The man who will become
During the long selection and training process, including gruelling medical and psychological testing, leading towards his six months in 2015 in the space station, he was delighted to see a political U-turn, and the government back in the programme.
The first Briton in space was scientist
Peake told the
In the first round he faced a barrage of hours of computer-based tests, progressively harder and with only short breaks.
"Skills such as memory retention, concentration, spatial awareness and coordination were evaluated, alongside psychological questionnaires that were to become the benchmark of this selection process – hundreds of repetitive questions, aimed at ensuring consistency of answers over a long duration," he recalled.
The medical selection proved an even more brutal sorting hat, with just half the candidates, from all over
"Although good physical fitness is a strong attribute, the medical selection was not looking for potential Olympians," Peake said. "Instead, it was intended to select those individuals who pose the least risk of having a medical occurrence during their career. Space is no place to become ill – and although the Soyuz spacecraft offers an emergency return to Earth in less than 12 hours from the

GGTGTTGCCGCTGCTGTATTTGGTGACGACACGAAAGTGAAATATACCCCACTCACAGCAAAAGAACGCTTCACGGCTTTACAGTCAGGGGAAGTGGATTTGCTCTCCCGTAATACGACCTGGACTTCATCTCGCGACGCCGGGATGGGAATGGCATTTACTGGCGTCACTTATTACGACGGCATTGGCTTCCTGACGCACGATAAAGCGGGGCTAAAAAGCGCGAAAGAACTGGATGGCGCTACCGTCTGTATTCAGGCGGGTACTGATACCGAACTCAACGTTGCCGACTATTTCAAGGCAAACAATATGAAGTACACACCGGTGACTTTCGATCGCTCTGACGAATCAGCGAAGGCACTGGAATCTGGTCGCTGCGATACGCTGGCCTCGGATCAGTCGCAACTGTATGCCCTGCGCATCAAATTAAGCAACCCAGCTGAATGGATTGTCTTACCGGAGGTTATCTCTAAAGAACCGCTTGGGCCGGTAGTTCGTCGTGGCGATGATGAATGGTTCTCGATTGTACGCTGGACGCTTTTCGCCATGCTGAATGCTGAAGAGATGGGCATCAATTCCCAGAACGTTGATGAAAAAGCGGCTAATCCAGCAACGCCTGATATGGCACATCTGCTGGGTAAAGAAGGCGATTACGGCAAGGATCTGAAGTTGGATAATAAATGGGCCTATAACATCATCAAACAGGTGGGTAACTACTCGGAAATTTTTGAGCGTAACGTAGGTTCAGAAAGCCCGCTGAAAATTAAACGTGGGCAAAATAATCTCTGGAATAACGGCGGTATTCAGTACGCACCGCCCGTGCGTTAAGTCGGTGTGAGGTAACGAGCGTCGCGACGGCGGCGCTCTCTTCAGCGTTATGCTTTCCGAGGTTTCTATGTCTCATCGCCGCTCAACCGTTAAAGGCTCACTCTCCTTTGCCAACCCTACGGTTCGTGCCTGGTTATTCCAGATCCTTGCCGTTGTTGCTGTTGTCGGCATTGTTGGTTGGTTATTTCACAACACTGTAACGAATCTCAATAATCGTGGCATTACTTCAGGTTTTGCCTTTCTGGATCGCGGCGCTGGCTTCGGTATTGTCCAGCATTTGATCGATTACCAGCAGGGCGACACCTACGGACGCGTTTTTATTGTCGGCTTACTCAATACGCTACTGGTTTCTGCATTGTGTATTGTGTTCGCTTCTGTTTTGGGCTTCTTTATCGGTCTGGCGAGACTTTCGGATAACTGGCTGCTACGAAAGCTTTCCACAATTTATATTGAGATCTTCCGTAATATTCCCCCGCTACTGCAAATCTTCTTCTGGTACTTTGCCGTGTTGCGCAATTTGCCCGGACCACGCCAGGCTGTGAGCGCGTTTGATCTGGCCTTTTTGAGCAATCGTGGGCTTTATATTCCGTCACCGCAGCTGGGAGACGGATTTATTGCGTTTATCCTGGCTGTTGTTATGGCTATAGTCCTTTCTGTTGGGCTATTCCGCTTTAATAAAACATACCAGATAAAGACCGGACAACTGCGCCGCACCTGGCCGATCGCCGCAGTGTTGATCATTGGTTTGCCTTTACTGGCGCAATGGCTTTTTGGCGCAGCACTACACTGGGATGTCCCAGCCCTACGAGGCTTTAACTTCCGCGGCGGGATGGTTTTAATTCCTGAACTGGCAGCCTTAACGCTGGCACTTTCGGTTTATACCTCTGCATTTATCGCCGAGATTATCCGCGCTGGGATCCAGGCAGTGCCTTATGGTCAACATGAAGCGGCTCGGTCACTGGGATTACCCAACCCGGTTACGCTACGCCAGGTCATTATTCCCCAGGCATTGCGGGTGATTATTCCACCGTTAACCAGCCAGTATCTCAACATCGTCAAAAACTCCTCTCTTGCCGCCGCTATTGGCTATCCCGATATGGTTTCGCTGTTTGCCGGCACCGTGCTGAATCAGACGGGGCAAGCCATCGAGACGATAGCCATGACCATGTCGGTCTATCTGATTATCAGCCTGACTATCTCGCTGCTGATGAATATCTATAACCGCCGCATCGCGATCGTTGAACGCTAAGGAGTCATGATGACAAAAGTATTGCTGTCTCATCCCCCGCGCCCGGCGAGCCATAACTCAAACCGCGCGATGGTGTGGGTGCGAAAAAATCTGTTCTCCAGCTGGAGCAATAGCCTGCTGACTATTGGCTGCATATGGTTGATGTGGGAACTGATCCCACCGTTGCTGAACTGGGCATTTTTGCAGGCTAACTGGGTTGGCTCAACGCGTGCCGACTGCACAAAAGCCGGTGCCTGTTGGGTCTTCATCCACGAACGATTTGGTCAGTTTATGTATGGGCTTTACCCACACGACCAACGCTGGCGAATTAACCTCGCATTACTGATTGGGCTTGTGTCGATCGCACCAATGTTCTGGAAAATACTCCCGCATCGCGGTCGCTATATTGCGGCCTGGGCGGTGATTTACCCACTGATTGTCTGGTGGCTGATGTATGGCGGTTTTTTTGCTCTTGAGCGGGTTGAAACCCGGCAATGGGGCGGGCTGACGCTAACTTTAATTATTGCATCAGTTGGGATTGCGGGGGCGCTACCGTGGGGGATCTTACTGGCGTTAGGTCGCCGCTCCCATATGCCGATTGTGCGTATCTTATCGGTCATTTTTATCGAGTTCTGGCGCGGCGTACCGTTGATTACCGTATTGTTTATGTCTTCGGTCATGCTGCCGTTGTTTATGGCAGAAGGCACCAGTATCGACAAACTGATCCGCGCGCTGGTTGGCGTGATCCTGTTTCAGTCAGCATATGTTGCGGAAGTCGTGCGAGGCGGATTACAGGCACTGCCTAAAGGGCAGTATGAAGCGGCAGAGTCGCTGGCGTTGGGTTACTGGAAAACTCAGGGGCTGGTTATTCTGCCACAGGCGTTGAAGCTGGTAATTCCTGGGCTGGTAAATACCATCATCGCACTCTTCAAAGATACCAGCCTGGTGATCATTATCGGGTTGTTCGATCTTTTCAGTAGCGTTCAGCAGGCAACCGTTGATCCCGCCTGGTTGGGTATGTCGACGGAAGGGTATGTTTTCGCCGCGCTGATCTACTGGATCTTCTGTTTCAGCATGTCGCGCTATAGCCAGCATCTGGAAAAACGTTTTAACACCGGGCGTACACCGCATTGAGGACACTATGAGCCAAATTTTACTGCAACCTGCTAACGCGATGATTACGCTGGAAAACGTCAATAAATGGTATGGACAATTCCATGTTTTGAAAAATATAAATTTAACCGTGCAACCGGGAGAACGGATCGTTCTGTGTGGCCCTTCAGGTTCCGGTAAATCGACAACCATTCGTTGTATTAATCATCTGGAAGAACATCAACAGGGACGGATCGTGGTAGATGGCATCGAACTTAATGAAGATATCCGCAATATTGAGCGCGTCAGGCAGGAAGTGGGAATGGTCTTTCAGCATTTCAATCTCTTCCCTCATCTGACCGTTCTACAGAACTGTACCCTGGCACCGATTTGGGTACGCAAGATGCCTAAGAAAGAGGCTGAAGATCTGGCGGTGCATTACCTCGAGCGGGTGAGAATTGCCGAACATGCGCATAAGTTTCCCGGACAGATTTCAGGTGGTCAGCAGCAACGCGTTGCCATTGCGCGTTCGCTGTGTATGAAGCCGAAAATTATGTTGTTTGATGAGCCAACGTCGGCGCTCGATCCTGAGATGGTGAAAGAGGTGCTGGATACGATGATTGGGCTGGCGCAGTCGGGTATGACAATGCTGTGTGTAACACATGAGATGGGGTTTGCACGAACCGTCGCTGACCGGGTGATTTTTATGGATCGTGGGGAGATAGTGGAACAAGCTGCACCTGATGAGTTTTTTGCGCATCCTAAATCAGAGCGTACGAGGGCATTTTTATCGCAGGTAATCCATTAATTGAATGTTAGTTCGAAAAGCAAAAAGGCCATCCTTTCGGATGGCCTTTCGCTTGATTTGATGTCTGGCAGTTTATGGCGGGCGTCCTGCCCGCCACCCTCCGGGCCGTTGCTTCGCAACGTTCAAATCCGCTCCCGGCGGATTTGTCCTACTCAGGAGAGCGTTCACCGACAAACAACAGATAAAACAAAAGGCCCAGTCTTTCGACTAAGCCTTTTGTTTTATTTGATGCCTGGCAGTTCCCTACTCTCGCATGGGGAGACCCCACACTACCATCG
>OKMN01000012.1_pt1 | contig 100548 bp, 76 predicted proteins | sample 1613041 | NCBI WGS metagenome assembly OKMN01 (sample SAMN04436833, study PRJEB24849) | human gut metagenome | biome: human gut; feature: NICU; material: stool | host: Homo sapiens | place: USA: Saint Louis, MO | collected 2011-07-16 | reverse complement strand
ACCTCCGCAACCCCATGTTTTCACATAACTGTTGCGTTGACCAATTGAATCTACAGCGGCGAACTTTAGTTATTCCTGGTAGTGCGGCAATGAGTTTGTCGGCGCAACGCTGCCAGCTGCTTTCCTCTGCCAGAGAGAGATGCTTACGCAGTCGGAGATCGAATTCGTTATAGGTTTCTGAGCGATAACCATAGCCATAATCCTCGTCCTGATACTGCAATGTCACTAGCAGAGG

He described the tests as "the most invasive week of my life, which, among other things, had included a double enema followed by a sigmoidoscopy. (Don't ask.)"
Eventually there were just 22 left including five Britons. The phone call saying he was among the final 10 chosen came as he sat with a glass of wine outside his army quarters at Larkhill in
Last May, with
"But what had the greatest impact on me was the British government's decision, during the ESA ministerial council in
Even after surviving the selection, there was no guarantee he would get into space. "Some astronauts wait well over 10 years for that first flight – and for some it has never transpired," he said. So when he learned he had been assigned a six-month mission, joining an American and a Russian astronaut, "there was a feeling of relief, mixed with a renewed focus, clarity and stability for future plans".
Further training will take place in the US,
He described the space station as "arguably one of the most complex engineering structures that mankind has assembled". The journey from blast off to arrival at the station in the Soyuz space capsule used to take almost three days, but can now be achieved in six hours.
Peake said: "Seeing the Earth from space will undoubtedly be one of the most beautiful and awe-inspiring sights I will ever witness, and will provide a unique perspective from which to reflect on the wonders of our universe and our place in it."
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